How to Use Coaching Tools in Collaboration with Your Client
27th February 2018 | Ro Gorell
Adapt Tools to Ensure the Ideal Solution for Your Clients
Ro Gorell, co-author of 50 Top Tools for Coaching, explains how coaches can use and adapt tools as necessary for a more collaborative and personalised client experience.
What tools do you have in your coaching toolkit? There might be more than you thought.
As a coach, I have many tactics to help my coaching clients achieve their goals. These tactics, in essence, are the tools of my coaching practice. They might be physical tools, or they might be tools that help co-create a great coaching space.
Everything we do as coaches before, during and after the session is a tool, or tactic, chosen or unconsciously practised with the intent of helping the client.
One of the key tools all coaches use to co-create a relationship of trust is the coaching contract. This sets the scene for how we will work together and the degree of collaboration. And, it creates permission to apply tools of the coaching profession.
Offer + Acceptance = Contract
So, let’s explore how you might introduce coaching tools within the session. You might have seen a tool and think it would be fantastic to use with your client and wonder how to do this in the spirit of collaboration.
How might you introduce a coaching tool into a conversation given that you’re aiming for collaboration?
Coaching is a process of discovery for both you and your client. You could offer to work through a tool with your client by saying, "Having heard what you said, I have a tool that might help. This is what it is … How would you feel about exploring that?"
In this way, you are demonstrating direct communication with your client and partnering with them.
Insights, Reflections & Observations
These are also tools for you to use in your coaching sessions. The same approach can work for these as well. So long as you offer without attachment and remain curious about your client’s experience you can offer tools at any stage in the coaching conversation.
Be present with their energy, tone, and pace to understand whether they are experimenting with the tool because you’ve suggested it rather than because they’re curious. Allow the conversation to include a reflection space so your client can share their experience of the tools offered:
- How was it for them?
- What was their experience?
- What’s different/the same after using the tool?
- Has it helped? If so, how?
Everything we do as coaches is a tool to help the client. So long as we contract up front how we’ll work together, remain curious and offer without attachment, we are collaborating in service of the client.
How to Adapt Tools for Your Own Use
Coaching tools are a vehicle to enable clients to find their own solutions through exploration, self-awareness, and insight. Each client is different and a tool that helps one client might not help another and need tweaking to be helpful to different clients.
As coaches, we need to retain a curiosity around what helps the client and be resourceful and emergent with the way we adapt so that we can help.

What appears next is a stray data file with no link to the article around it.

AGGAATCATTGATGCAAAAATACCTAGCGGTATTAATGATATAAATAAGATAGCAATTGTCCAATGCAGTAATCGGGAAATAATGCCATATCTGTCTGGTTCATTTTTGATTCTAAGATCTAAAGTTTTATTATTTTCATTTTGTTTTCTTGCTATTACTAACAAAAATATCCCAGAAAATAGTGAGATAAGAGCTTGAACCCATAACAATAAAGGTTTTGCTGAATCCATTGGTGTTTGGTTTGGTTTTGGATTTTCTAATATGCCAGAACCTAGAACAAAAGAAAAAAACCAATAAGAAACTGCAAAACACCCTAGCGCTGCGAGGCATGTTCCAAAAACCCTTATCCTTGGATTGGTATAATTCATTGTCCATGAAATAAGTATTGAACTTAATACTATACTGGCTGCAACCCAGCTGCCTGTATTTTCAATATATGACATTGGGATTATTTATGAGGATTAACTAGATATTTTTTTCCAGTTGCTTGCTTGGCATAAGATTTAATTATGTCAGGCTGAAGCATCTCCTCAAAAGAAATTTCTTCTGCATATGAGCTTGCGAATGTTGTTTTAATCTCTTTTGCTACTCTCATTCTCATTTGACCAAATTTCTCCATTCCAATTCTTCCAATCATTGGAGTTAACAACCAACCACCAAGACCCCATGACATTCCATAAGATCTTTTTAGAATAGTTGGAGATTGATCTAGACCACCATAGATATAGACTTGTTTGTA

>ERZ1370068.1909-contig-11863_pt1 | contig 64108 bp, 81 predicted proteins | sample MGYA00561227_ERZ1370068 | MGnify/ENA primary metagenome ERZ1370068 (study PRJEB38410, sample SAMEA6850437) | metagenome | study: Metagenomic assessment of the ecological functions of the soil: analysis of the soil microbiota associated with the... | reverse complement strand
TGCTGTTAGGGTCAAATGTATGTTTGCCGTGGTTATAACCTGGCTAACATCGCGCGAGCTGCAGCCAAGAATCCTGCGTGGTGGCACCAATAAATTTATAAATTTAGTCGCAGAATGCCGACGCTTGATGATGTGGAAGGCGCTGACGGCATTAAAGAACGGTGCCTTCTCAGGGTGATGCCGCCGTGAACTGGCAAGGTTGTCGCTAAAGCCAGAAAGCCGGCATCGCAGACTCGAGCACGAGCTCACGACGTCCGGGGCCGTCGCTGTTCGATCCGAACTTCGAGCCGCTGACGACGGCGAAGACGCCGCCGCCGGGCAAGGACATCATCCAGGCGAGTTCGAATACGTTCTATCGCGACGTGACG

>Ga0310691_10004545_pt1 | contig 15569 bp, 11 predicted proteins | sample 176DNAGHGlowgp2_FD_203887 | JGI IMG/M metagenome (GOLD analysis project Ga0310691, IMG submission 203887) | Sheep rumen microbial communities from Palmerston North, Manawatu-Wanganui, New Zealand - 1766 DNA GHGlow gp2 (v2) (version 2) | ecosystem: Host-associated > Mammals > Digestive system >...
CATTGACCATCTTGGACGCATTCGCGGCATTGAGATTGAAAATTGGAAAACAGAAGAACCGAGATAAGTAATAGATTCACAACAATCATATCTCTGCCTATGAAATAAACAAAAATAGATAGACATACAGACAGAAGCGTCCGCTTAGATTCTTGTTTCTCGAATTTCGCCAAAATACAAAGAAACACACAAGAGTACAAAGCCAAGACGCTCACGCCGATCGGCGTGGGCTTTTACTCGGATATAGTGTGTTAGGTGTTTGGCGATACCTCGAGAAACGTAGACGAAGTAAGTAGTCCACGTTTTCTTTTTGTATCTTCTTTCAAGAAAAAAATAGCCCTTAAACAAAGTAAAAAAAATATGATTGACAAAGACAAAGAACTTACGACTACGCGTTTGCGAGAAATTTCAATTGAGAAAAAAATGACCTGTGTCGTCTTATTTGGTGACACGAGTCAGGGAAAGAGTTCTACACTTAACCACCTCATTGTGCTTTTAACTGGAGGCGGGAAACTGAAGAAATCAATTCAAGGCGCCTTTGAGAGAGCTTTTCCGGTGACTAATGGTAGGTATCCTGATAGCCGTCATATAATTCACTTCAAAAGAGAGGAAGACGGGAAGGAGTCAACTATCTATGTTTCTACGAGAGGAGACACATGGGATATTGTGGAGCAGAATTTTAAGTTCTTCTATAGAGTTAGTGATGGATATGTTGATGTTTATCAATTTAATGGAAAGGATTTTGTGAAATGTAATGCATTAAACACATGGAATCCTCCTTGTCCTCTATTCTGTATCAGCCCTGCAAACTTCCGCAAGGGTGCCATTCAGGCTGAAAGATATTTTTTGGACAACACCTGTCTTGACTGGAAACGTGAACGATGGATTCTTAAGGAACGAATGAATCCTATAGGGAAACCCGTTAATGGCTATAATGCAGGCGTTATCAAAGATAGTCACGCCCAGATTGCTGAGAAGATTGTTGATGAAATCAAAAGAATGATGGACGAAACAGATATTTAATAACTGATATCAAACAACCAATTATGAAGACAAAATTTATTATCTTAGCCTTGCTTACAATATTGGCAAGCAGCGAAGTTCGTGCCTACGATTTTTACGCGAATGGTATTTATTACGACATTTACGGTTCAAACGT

Keep It Simple
One way of working in an adaptive way is to build on metaphors the client is using. For example, one client I worked with was developing a leadership coaching practice that used horses. During a session, we metaphorically brought the horse into the room and had a conversation. Allowing the horse to 'speak' brought humour to the session and provided an insight into the conversation that needed to place outside of the session with their client.
An alternative strategy is to use simple diagrams to categorise topics, e.g. the classic 4x4 box model where the client assigns the X and Y labels.
If in Doubt, Ask the Client
There's no harm in asking the client outright, "how might we adapt that tool to help you?" It could be that your client has had experience of tools that have worked well in the past, so ask them to bring these resources into the session.
Your ability to stay free from content and focus on process - how you will help your client today - will give you the greatest chance to help your client.
Often coaches feel naked in the coaching session. Supporting your client in giving themselves permission to sit with this state of 'not knowing' is a tool in itself. This helps to create a deeper level of the coaching session.
Seeing the picture from a different perspective changes the view and shifts the thinking.
Embrace a Beginner's Mind
How you co-create your coaching relationship sets the tone for creativity in how you work together. Contrast around experimentation and exploration as well as outcomes.
By working together in the spirit of curiosity, space to think and deep presence, there are no right or wrong tools. Only tools that help your client.
About the Author
Ro Gorell specializes in performance improvement and talent development, working with a broad range of clients. She is an experienced coach with a particular expertise in group coaching. She is the author of Group Coaching and co-author of How to Create a Coaching Culture, also published by Kogan Page.
A complete resource for both in-house and external coaches, 50 Top Tools for Coaching presents the techniques required for every coaching situation. Full of exercises, models, checklists and templates, it covers how to assess the needs of clients, select the right tool for the circumstance and deliver effective coaching with confidence.
Get 20% off with by entering discount code 'BHRTTC' at checkout